It is argued that Minkowski space-time cannot serve as the deep structure within a ``constructive'' version of the special theory of relativity, contrary to widespread opinion in the philosophical community.
The implications for the substantivalist–relationalist controversy of Barbour and Bertotti's successful implementation of a Machian approach to dynamics are investigated. It is argued that in the context of Newtonian mechanics, the Machian framework provides a genuinely relational interpretation of dynamics and that it is more explanatory than the conventional, substantival interpretation. In a companion paper (Pooley [2002a]), the viability of the Machian framework as an interpretation of relativistic physics is explored. 1 Introduction 2 Newton versus Leibniz 3 Absolute space versus (...) an affine connection 4 Anti-relationalist arguments 5 Rehabilitating relationalism 6 Dynamics on the relative configuration space 7 Intrinsic particle dynamics 8 Conclusion. (shrink)
In a recent paper in this journal, Kosso () discussed the observational status of continuous symmetries of physics. While we are in broad agreement with his approach, we disagree with his analysis. In the discussion of the status of gauge symmetry, a set of examples offered by 't Hooft () has influenced several philosophers, including Kosso; in all cases the interpretation of the examples is mistaken. In this paper, we present our preferred approach to the empirical significance of symmetries, re-analysing (...) the cases of gauge symmetry and general covariance. Direct and indirect empirical significance Global and local continuous symmetries Gauge symmetry 3.1 Local gauge symmetry 3.1.1 Discussion of the first claim 3.1.2 Discussion of the second claim 3.2 Global gauge symmetry Space-time symmetries Direct and indirect empirical significance again Conclusion. (shrink)
Abstract The historical evolution of the principle of relativity from Galileo to Einstein is briefly traced, and purported difficulties with Einstein's formulation of the principle are examined and dismissed. This formulation is then compared to a precise version formulated recently in the geometrical language of spacetime theories. We claim that the recent version is both logically puzzling and fails to capture a crucial physical insight contained in the earlier formulations. The implications of this claim for the modern treatment of general (...) dynamical symmetries are discussed. (shrink)
The purpose of this paper is to evaluate the `Lorentzian Pedagogy' defended by J.S. Bell in his essay ``How to teach special relativity'', and to explore its consistency with Einstein's thinking from 1905 to 1952. Some remarks are also made in this context on Weyl's philosophy of relativity and his 1918 gauge theory. Finally, it is argued that the Lorentzian pedagogy---which stresses the important connection between kinematics and dynamics---clarifies the role of rods and clocks in general relativity.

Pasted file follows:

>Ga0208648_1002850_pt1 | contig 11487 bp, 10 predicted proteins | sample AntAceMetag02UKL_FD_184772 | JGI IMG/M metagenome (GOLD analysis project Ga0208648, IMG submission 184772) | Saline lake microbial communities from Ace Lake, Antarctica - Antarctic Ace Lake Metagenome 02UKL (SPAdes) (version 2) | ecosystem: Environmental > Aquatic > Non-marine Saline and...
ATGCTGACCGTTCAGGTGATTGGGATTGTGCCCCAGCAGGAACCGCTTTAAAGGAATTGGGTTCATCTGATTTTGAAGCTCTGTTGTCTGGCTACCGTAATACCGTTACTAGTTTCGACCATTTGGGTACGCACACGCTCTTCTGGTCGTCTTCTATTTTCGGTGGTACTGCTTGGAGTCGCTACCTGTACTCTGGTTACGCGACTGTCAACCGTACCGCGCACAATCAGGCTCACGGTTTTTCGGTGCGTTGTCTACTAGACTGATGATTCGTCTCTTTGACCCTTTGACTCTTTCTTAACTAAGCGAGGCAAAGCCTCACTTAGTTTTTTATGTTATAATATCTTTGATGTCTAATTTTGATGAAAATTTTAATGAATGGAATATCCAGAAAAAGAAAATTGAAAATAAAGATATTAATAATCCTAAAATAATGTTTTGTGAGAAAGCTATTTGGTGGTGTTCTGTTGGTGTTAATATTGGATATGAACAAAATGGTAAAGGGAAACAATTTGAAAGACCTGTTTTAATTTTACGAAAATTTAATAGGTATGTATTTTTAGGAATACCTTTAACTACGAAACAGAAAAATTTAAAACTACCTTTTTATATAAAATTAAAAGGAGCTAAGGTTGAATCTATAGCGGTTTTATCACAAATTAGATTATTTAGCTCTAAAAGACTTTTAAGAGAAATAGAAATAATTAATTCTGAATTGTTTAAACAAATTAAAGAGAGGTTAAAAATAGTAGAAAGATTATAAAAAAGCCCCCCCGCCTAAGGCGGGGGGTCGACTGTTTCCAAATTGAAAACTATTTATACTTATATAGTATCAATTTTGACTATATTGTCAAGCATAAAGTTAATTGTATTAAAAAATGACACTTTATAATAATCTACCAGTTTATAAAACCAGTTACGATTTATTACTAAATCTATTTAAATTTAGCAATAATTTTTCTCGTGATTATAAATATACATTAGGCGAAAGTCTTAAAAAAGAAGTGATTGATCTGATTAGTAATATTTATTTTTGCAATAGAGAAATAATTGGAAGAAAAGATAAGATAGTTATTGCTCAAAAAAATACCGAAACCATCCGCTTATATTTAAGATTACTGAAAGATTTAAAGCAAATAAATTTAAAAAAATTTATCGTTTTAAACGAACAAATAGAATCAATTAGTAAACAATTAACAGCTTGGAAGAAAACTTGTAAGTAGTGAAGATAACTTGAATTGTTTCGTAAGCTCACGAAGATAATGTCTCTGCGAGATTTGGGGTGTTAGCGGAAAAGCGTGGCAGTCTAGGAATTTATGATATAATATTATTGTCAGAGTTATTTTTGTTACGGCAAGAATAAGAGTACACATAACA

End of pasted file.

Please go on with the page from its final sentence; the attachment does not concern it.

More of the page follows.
Einstein regarded as one of the triumphs of his 1915 theory of gravity - the general theory of relativity - that it vindicated the action-reaction principle, while Newtonian mechanics as well as his 1905 special theory of relativity supposedly violated it. In this paper we examine why Einstein came to emphasise this position several years after the development of general relativity. Several key considerations are relevant to the story: the connection Einstein originally saw between Mach's analysis of inertia and both (...) the equivalence principle and the principle of general covariance, the waning of Mach's influence owing to de Sitter's 1917 results, and Einstein's detailed correspondence with Moritz Schlick in 1920. (shrink)
The action-reaction principle (AR) is examined in three contexts: (1) the inertial-gravitational interaction between a particle and space-time geometry, (2) protective observation of an extended wave function of a single particle, and (3) the causal-stochastic or Bohm interpretation of quantum mechanics. A new criterion of reality is formulated using the AR principle. This criterion implies that the wave function of a single particle is real and justifies in the Bohm interpretation the dual ontology of the particle and its associated wave (...) function. But it is concluded that the Bohm theory is not dynamically complete because the particle and its associated wave function do not satisfy the AR principle. (shrink)
This paper examines the debate that has arisen in connection with J. L. Schellenberg's work on divine hiddenness. It singles out as especially deserving of attention Paul Moser's proposal that the debate distinguish more clearly between classical theism and Hebraic theisms. This worthwhile proposal, I argue, will be unlikely to exert its full potential influence upon the debate unless certain features of Christian incarnation belief are recognized and addressed in connection with it.
Quantum field theory, one of the most rapidly developing areas of contemporary physics, is full of problems of great theoretical and philosophical interest. This collection of essays is the first systematic exploration of the nature and implications of quantum field theory. The contributors discuss quantum field theory from a wide variety of standpoints, exploring in detail its mathematical structure and metaphysical and methodological implications.